MALVEAUX: Mr. McAteer, thank you so much for your insights. What we want to do as well is go to our own Ted Rowlands, who is on the ground in Utah. But we're going to do that in a little bit. So far what we would like to do is transition to another story and that is Iraqi police are now training in the deep south of the United States. We are going to take you to Mississippi for this life or death training.

Plus, your tax payer dollars at work to send a message to communist Cuba but is anyone listening?


MALVEAUX: Some Iraqi police officers are in the heart of Mississippi far from their homes and their homeland. They are on a training mission which could mean the difference between life and death when they return to Iraq. Let's go to CNN's Chris Lawrence for this exclusive report. CHRIS LAWRENCE, CNN CORRESPONDENT: Suzanne, how many times have we heard officials say American troops can stand down when the Iraqis stand up on their own? Well, we found some potential leaders of Iraq's police force in of all places, Mississippi. It's an all out assault on the river banks. Three troops pinned down by insurgent fire. Two teams of Iraqi police race to the rescue. Only these bullets aren't real and this isn't the Tigris River but the Pearl.


UNIDENTIFIED MALE: Remember when the first boat comes off the beach. They want to stop shooting so that other boat can come on in there.

LAWRENCE: These Iraqi police officers have traveled more than 7,000 miles to Mississippi to learn how to patrol the rivers that run through Baghdad.

UNIDENTIFIED MALE: When you're backing off the beach, don't throttle it; just give it a little bit.

LAWRENCE: It's a crash course for this class of 11 officers.

COMMANDER LANCE BACH, U.S. NAVY: Some of them have just been assigned to the river patrol for the first time and have never driven a boat before.

LAWRENCE: So the missions don't always work.

UNIDENTIFIED MALE: He came in a little over-exuberant, so to speak, and he got his engine stuck on the bottom and killed the engines.

LAWRENCE: Only a few hundred Iraqi police currently patrol the Tigris and insurgents have been using the rivers to launch attacks. Back in Iraq, they don't have enough boats and/or equipment to spare so this level of training would be difficult if not impossible.

BACH: There's a fine line between you know real bullets flying over your head and trying to practice something.

LAWRENCE: Here Naval special warfare instructors teach them how to board suspicious vessels and evade ambush on the river banks. This police officer said he's learned not only tactics but how to trust his team.

UNIDENTIFIED MALE (through translator): I'm not scared at all especially after this training. We are learning how to be more confident to deal with insurgency in Iraq.


LAWRENCE: Back home he'll have to be. Because the bullets there could be just as loud and lethal. Now they're the second small group to come through the program and they graduate at the end of the week. The goal is to create a small group of qualified leaders who can go back and teach other Iraqi police officers and ultimately open up their own school right on the Tigris River.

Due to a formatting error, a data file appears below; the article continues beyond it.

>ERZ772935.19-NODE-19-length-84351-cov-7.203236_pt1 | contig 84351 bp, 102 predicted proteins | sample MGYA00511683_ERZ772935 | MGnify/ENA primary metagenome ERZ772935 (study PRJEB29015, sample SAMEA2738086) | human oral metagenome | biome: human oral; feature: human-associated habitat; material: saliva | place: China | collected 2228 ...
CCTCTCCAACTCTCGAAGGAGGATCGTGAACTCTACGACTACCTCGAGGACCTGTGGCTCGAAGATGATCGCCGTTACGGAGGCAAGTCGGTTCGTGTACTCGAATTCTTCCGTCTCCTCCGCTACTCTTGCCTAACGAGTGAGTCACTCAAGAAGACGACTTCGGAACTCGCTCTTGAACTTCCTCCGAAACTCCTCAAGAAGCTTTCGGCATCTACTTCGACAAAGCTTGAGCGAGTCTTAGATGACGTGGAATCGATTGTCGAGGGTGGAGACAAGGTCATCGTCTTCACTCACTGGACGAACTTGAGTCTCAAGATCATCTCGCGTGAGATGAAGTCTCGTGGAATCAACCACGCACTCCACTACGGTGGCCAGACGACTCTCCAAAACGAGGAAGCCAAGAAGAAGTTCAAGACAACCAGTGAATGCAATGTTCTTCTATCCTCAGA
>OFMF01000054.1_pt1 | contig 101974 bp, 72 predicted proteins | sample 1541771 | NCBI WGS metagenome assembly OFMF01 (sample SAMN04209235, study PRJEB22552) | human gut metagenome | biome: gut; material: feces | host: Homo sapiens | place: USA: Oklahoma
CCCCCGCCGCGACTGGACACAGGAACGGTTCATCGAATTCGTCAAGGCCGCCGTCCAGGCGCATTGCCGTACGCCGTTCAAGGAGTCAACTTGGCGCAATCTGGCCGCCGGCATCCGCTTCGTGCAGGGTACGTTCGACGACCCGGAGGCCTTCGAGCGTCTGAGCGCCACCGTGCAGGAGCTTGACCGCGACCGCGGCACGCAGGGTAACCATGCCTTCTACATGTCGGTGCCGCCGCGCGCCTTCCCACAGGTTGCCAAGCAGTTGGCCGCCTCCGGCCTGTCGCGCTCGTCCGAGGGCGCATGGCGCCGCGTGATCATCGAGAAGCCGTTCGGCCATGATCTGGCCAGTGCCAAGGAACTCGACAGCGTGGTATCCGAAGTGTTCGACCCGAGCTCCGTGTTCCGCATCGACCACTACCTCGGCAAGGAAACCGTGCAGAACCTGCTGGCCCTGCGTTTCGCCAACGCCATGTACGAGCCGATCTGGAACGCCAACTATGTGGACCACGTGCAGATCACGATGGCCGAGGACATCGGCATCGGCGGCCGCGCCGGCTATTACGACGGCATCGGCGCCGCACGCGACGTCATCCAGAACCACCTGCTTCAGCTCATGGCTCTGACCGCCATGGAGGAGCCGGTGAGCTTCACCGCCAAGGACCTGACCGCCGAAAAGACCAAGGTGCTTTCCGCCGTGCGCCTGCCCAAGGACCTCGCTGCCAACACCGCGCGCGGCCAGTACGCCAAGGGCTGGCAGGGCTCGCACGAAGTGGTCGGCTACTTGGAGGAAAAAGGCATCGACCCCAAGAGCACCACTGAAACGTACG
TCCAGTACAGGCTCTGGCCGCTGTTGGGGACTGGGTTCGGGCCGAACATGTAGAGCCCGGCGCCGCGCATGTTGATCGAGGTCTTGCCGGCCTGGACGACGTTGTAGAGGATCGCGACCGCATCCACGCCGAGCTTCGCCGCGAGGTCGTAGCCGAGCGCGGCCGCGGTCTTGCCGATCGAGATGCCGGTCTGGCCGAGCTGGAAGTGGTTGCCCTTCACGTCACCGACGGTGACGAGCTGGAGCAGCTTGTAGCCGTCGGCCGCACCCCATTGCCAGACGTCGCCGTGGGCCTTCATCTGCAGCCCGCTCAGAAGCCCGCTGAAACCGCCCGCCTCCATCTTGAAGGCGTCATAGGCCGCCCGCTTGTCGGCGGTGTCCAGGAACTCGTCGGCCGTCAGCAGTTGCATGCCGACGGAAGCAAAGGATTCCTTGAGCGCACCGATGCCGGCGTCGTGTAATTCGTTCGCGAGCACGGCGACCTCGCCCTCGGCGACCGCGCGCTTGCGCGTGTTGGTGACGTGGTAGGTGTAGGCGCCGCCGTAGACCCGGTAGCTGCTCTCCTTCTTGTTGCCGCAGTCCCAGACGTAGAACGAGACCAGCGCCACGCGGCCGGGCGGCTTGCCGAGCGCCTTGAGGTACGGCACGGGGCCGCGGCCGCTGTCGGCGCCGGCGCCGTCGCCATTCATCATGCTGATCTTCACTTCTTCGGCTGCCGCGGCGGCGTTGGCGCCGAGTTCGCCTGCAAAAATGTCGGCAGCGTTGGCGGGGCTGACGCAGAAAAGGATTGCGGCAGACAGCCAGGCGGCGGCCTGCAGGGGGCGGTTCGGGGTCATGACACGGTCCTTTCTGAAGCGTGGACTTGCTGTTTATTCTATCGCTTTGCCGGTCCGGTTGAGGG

MALVEAUX: Chris thanks for that exclusive report. And life goes on in Cuba. Television is beaming into the tiny communist nation with an all-American message. But is anyone watching TV Marti and what many thought might happen, didn't quite happen. We are talking about reaction to Barry Bonds making history. Our own Jeanne Moos will explain.


MALVEAUX: For 17 years, TV Marti has been aiming its news and information signal at communist Cuba. It's a project funded by U.S. taxpayer dollars but there is much debate whether it's worth the time, effort and cost. CNN State Department Correspondent, Zain Verjee has more on that story.



ZAIN VERJEE, CNN CORRESPONDENT: Suzanne, a U.S. media strategy in Cuba could be a waste of your money. American taxpayers are shelling out at least $15 million a year for TV Marti to undercut the Castro regime in Cuba but is anyone watching? No says Jozel (ph). She can't see or hear TV Marti in Havana. Cuba has giant antennas jamming the U.S. funded TV transmissions, the video twin to long time radio Marti. Penn State University Professor John Nichols has studied TV Marti in Cuba and says it's a flop.


VERJEE: Alberto Mascaro with the office of Cuba Broadcasting that oversees TV Marti insists it's getting the job done.

ALBERTO MASCARO, OFFICE OF CUBA BROADCASTING: If it was a failure, the Cuban government would not even try to jam us.

NICHOLS: Unless you know a few hundred cows on the countryside are the target audience of TV Marti, it's not being seen and the money is being wasted.

MASCARO: It's very difficult to say. Doing a survey in Cuba is next to impossible.